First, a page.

Once the war is concluded, if it is concluded well, these contradictions will be forgotten and the next strategic steps will unfold -- or so the administration's theory goes. That may be correct, and indeed, much of this is simply Washington chatter, of no consequence outside of Washington. Nevertheless, the intense strains of unarticulated strategic plans are showing.
Um, Gen. Tommy Franks, who will lead the invasion of Iraq, was promoted 4 star general and assigned to be commander in chief of U.S. Central Command in June of 2000.
* We suspect that the explanation for this mismatch lies in the definition of the term "occupying forces." Strictly speaking, occupying force are those charged with maintaining order and providing services in an occupied country. Troops in Kuwait, for example, are not occupying forces. They are based in Kuwait, but their mission is outside of the country; so, there can be troops occupying Iraq and troops based in Iraq and the missions are completely different.
* There will be an occupation force charged with managing Iraq's internal security and other issues. There also will be other troops based in Iraq -- not reporting to the occupation commander, but reporting to a war-fighting commander whose primary responsibility will be for operations outside of Iraq.
* Wolfowitz -- and President George W. Bush -- simply don't want to lay the long-term cards on the table at this time. They would rather be accused of attacking Iraq without reason than being viewed as being engaged in a long-term, well-thought-out campaign against other countries in the region.
Q: How many troops will be needed to occupy Iraq after the war?
Shinseki: Uuuuh..it would probably take...uuhhh....several....hundred thousand.
This numbskull probably doesn't even know how many troops are under his command. His answer came from where most of his decisions come from - his ass.
Rummy has chided him publicly publicly (if indirectly) and put his own guys under him to spearhead the effort in Iraq...
I stand by my suspicions, with some of the Clinton era appointments better than others...
Remember who was leading the Department of the Army during the Clinton days and what Clinton's FIRST act as president was?
Rumsfeld: I'm going to finish my thought and then we're through.
Someone mentioned General Franks, or I did. I'm not -- I don't want to be critical of any one person or any newspaper, but we're going into a difficult period. And accuracy and precision on my part is important, and accuracy and precision on your parts is important. There's just an awful lot of mischief taking place around here.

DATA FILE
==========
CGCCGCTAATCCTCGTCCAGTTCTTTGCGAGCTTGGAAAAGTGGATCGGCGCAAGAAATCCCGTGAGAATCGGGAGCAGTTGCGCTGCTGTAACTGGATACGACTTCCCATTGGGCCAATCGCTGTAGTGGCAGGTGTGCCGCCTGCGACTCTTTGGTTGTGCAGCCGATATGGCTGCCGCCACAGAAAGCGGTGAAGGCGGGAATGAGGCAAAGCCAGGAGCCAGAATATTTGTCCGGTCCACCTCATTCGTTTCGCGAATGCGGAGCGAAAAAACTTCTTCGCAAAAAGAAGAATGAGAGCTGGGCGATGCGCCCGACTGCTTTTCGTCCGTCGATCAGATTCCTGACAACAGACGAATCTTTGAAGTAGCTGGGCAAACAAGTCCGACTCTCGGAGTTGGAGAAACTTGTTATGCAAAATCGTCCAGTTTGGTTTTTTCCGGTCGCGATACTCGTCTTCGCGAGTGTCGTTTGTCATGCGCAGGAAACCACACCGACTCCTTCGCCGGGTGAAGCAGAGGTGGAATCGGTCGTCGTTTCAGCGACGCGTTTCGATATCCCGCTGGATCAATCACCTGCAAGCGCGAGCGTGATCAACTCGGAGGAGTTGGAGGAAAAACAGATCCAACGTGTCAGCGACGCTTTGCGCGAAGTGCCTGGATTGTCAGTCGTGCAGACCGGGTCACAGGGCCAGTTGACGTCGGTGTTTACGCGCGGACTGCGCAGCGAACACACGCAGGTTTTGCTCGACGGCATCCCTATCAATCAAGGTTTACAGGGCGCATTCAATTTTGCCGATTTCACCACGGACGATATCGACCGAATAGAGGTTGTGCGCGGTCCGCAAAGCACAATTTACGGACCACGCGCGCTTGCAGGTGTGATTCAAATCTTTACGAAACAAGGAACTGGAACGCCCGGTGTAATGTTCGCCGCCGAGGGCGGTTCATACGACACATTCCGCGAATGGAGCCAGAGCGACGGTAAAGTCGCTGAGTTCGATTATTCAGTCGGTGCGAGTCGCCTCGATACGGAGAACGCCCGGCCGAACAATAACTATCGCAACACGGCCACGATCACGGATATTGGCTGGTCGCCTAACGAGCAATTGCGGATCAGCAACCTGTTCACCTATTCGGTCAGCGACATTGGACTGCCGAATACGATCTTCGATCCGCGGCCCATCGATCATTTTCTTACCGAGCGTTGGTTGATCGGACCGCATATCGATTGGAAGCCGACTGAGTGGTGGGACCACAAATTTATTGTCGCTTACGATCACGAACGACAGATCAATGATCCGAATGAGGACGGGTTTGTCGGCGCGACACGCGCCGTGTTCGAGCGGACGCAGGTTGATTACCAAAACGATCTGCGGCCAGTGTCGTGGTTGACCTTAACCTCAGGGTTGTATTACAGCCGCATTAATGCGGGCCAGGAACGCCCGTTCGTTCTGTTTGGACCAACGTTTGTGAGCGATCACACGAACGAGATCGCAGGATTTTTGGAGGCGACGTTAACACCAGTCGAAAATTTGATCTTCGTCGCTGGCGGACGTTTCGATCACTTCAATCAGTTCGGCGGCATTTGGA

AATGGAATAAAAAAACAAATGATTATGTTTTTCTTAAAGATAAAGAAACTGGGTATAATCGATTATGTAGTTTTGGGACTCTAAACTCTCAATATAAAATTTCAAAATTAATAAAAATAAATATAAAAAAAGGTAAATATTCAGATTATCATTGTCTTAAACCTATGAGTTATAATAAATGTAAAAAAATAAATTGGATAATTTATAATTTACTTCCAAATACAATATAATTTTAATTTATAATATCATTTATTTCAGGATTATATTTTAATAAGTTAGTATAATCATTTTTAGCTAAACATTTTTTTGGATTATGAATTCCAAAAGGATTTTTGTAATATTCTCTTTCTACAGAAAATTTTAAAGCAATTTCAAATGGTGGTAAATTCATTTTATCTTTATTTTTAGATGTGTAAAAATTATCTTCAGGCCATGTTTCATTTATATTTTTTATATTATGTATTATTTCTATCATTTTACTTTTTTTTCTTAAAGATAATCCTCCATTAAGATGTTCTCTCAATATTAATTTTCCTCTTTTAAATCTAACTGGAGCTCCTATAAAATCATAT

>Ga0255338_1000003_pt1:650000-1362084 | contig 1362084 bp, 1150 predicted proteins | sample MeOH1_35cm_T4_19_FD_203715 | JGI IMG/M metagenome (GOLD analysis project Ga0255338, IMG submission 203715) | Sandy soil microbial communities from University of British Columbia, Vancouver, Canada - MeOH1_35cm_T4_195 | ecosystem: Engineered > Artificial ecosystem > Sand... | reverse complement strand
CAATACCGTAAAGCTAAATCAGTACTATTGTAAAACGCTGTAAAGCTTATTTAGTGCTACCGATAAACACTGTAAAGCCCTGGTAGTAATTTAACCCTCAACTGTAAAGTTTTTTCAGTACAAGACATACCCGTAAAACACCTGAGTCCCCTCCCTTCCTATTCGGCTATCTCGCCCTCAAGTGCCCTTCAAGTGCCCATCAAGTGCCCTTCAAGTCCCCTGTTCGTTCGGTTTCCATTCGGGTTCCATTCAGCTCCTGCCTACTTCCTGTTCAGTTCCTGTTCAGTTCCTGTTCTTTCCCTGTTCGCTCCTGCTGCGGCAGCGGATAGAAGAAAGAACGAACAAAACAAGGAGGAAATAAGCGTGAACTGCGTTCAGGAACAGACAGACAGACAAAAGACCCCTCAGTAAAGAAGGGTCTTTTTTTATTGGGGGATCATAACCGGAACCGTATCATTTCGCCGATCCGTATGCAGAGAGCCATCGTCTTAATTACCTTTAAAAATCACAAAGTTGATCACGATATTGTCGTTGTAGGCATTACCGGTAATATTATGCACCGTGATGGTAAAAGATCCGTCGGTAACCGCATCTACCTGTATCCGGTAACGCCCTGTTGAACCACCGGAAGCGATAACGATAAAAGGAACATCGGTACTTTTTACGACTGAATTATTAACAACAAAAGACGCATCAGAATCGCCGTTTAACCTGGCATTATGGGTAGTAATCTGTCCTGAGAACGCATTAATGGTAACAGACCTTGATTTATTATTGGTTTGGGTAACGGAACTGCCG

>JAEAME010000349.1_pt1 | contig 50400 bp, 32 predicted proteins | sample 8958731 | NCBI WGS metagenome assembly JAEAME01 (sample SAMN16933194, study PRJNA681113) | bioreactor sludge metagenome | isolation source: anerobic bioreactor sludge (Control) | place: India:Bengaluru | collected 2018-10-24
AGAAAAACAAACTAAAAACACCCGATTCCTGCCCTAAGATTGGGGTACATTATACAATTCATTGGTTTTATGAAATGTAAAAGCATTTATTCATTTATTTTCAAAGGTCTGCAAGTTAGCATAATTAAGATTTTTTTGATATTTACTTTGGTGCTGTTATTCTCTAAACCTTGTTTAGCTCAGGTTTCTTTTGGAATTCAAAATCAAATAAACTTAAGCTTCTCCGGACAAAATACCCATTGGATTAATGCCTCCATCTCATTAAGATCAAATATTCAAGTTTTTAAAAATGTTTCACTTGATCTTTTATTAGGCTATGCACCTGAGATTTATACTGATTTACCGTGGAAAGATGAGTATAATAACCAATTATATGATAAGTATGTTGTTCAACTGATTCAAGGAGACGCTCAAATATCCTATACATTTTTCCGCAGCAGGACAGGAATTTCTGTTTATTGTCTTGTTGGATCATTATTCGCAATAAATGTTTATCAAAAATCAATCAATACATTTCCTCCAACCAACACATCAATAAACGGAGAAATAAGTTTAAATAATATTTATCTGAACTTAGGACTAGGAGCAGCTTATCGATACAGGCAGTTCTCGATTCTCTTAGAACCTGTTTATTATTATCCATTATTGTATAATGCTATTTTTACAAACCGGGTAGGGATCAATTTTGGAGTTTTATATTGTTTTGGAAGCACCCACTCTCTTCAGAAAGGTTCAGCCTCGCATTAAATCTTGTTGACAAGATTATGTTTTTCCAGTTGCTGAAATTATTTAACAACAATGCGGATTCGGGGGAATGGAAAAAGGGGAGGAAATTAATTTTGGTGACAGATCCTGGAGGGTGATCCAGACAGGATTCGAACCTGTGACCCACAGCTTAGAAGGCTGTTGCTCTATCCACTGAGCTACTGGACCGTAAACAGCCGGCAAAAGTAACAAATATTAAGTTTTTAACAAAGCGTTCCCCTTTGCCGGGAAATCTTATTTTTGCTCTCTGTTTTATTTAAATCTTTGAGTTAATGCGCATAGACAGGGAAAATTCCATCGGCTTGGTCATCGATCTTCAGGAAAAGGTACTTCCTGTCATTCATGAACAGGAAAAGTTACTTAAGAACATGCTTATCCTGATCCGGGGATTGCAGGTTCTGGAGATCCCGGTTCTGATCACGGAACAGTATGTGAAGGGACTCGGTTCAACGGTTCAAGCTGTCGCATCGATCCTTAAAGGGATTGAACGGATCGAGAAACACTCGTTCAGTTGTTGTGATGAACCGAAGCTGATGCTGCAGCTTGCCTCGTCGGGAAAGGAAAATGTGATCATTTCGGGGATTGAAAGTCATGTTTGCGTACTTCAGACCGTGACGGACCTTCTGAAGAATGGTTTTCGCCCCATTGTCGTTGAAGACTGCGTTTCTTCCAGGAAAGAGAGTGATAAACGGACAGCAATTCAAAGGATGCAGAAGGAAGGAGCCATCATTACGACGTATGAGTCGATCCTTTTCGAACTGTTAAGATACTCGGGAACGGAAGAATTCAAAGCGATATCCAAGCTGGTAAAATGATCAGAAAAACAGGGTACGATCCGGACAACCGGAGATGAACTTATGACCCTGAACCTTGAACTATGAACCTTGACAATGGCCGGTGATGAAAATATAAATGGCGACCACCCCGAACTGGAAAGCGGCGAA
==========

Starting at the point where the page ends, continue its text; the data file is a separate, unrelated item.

I read an article that said that I overruled General Franks and -- because I was disagreeing, we were disagreeing, and I put General John Abizaid in as his deputy, so that we could keep track of what he's doing. That is absolute hogwash.
The truth is that what happened was that Paul Wolfowitz came to me and said that General Franks had come to him and said, "How do you think I could approach the Secretary of Defense about the possibility of my getting General Abizaid as my deputy, one of my deputies?"
And Paul said, "I don't know. He's not going to like it, because he likes him as director of the Joint Staff. He's doing a terrific job there. Dick Myers isn't going to like it, and Pete" -- (laughter) -- "and Pete Pace isn't going to like it. So you, General Franks, better figure out a way that you can make it so persuasive that you can get the secretary, the deputy secretary, the chairman and the vice chairman to agree to let this fine talent leave the Joint Staff" -- where he was doing tremendously important work and exceedingly well -- and go -- "and that he is the only one in the entire armed forces, Army, Navy, Air Force and Marines, that can do that job for you. And that's not going to be an easy sell," he told Franks.
So, General Franks comes sidling up to you and sidling up to me and sidling up to Paul, and we said, "No! We need him here." And so, he goes away, and he comes back a week and a half later and does it again. He sidles up to all of us and he was persuasive. And finally we said, "Well, maybe. But not now." And we kept delaying it.
By some of his articles and interviews, Shinseki seems to have a fair sense of warfighting theory, if it isn't more heavily skewed to the priority of training to actual battlefield command. It's tougher to actually judge his performance in the latter however, without the critical criterion of his superiors.
I did, and still disagree with his vision of warfighter esprit de corps vis a vis what I consider his stubborn recalcitrance on the Clinton era beret controversy in which he essentially ripped one of Airborne qualified troops most coveted symbols of their military uniqueness away from them, and fitted it instead onto the heads of the entire Army from boot to ACS. That essentially the entire inventory of that headgear was at least initially Made In China, only added insult to injury. ...Again, in my opinion. Not that I've ever been crazy about our Army emulating the appearance of French soldiers, anyway.
So, on what other basis outside the merits of of "us" and "them" are your views on this issue determined?
Clinton isn't worthy of evaluation in a military context. So if that's your point, we're done.